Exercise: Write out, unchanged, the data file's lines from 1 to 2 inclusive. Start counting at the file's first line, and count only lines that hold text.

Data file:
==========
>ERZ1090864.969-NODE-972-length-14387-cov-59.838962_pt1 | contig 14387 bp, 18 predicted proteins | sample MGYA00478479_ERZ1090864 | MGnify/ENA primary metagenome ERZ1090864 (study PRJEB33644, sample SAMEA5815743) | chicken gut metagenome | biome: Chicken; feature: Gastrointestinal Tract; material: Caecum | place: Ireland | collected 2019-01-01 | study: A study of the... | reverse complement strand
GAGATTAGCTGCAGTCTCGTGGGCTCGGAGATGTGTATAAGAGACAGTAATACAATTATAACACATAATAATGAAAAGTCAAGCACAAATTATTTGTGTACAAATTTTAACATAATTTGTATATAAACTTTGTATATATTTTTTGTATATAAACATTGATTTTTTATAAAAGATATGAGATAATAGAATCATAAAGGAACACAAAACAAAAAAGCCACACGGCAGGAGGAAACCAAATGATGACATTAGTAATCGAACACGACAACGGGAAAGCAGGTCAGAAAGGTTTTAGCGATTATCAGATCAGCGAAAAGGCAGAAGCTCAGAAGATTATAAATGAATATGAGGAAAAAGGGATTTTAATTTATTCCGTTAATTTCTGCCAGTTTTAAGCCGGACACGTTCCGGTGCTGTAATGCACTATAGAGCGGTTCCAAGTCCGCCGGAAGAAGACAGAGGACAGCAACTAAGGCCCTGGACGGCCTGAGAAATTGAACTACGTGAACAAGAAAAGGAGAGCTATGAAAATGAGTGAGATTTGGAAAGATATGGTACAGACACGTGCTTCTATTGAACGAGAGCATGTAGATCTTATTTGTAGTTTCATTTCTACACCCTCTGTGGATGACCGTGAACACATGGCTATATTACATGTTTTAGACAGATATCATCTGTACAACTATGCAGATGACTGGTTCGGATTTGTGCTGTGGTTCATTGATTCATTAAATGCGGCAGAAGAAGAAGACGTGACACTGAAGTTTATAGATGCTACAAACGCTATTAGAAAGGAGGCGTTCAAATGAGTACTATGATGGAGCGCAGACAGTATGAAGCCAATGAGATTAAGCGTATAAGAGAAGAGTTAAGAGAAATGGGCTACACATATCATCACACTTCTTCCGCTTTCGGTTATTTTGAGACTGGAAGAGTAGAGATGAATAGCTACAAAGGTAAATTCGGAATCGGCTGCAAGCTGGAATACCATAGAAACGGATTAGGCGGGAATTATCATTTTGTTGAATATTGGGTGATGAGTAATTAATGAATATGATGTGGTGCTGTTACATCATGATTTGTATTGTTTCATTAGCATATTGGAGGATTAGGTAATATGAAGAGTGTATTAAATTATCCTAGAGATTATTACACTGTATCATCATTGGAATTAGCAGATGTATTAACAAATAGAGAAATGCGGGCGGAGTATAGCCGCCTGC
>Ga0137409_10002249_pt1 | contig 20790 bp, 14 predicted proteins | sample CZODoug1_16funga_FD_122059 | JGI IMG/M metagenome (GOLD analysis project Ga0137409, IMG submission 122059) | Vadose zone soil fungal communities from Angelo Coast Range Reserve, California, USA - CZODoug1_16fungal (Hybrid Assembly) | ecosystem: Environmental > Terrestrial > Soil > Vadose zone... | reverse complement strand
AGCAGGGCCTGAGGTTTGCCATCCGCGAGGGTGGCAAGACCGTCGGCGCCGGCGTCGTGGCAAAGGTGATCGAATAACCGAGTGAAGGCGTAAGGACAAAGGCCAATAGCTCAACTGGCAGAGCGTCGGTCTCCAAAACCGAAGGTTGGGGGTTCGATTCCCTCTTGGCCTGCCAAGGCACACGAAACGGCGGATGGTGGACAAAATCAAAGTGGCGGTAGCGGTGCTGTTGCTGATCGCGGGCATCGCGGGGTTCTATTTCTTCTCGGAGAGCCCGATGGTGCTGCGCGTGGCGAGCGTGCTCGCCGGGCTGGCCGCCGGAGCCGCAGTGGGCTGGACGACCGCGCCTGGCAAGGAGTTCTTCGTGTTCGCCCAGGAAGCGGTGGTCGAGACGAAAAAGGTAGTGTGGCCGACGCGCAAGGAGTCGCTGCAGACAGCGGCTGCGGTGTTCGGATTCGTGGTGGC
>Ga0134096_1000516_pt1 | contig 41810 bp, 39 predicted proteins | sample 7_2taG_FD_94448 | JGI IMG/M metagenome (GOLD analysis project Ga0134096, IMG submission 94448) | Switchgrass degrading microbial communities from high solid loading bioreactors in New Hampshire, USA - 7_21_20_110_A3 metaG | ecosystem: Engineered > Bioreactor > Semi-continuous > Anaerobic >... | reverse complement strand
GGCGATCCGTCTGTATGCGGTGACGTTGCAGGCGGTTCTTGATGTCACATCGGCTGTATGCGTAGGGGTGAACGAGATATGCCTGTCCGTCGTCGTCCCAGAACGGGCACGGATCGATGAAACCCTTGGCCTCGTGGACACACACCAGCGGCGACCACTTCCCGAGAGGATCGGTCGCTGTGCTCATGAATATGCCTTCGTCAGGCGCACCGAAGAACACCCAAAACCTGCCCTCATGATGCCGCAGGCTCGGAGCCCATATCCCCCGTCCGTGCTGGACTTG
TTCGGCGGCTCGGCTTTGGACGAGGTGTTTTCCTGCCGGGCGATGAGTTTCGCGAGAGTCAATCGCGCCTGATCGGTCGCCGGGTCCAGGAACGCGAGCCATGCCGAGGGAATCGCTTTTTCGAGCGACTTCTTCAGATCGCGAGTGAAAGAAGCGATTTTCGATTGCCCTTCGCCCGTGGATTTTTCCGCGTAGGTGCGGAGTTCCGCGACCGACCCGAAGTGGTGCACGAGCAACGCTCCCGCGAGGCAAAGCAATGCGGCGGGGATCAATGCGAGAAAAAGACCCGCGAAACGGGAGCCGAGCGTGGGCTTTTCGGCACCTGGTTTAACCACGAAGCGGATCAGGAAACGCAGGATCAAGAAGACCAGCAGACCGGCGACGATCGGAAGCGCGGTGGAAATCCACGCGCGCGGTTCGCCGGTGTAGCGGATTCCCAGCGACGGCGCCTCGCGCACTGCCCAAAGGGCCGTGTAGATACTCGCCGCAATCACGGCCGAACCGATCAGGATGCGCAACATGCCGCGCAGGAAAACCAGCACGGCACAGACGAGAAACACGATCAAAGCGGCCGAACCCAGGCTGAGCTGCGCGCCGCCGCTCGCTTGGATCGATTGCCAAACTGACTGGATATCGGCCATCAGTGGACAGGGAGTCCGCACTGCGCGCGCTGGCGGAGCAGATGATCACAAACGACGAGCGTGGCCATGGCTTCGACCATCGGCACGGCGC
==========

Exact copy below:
>ERZ1090864.969-NODE-972-length-14387-cov-59.838962_pt1 | contig 14387 bp, 18 predicted proteins | sample MGYA00478479_ERZ1090864 | MGnify/ENA primary metagenome ERZ1090864 (study PRJEB33644, sample SAMEA5815743) | chicken gut metagenome | biome: Chicken; feature: Gastrointestinal Tract; material: Caecum | place: Ireland | collected 2019-01-01 | study: A study of the... | reverse complement strand
GAGATTAGCTGCAGTCTCGTGGGCTCGGAGATGTGTATAAGAGACAGTAATACAATTATAACACATAATAATGAAAAGTCAAGCACAAATTATTTGTGTACAAATTTTAACATAATTTGTATATAAACTTTGTATATATTTTTTGTATATAAACATTGATTTTTTATAAAAGATATGAGATAATAGAATCATAAAGGAACACAAAACAAAAAAGCCACACGGCAGGAGGAAACCAAATGATGACATTAGTAATCGAACACGACAACGGGAAAGCAGGTCAGAAAGGTTTTAGCGATTATCAGATCAGCGAAAAGGCAGAAGCTCAGAAGATTATAAATGAATATGAGGAAAAAGGGATTTTAATTTATTCCGTTAATTTCTGCCAGTTTTAAGCCGGACACGTTCCGGTGCTGTAATGCACTATAGAGCGGTTCCAAGTCCGCCGGAAGAAGACAGAGGACAGCAACTAAGGCCCTGGACGGCCTGAGAAATTGAACTACGTGAACAAGAAAAGGAGAGCTATGAAAATGAGTGAGATTTGGAAAGATATGGTACAGACACGTGCTTCTATTGAACGAGAGCATGTAGATCTTATTTGTAGTTTCATTTCTACACCCTCTGTGGATGACCGTGAACACATGGCTATATTACATGTTTTAGACAGATATCATCTGTACAACTATGCAGATGACTGGTTCGGATTTGTGCTGTGGTTCATTGATTCATTAAATGCGGCAGAAGAAGAAGACGTGACACTGAAGTTTATAGATGCTACAAACGCTATTAGAAAGGAGGCGTTCAAATGAGTACTATGATGGAGCGCAGACAGTATGAAGCCAATGAGATTAAGCGTATAAGAGAAGAGTTAAGAGAAATGGGCTACACATATCATCACACTTCTTCCGCTTTCGGTTATTTTGAGACTGGAAGAGTAGAGATGAATAGCTACAAAGGTAAATTCGGAATCGGCTGCAAGCTGGAATACCATAGAAACGGATTAGGCGGGAATTATCATTTTGTTGAATATTGGGTGATGAGTAATTAATGAATATGATGTGGTGCTGTTACATCATGATTTGTATTGTTTCATTAGCATATTGGAGGATTAGGTAATATGAAGAGTGTATTAAATTATCCTAGAGATTATTACACTGTATCATCATTGGAATTAGCAGATGTATTAACAAATAGAGAAATGCGGGCGGAGTATAGCCGCCTGC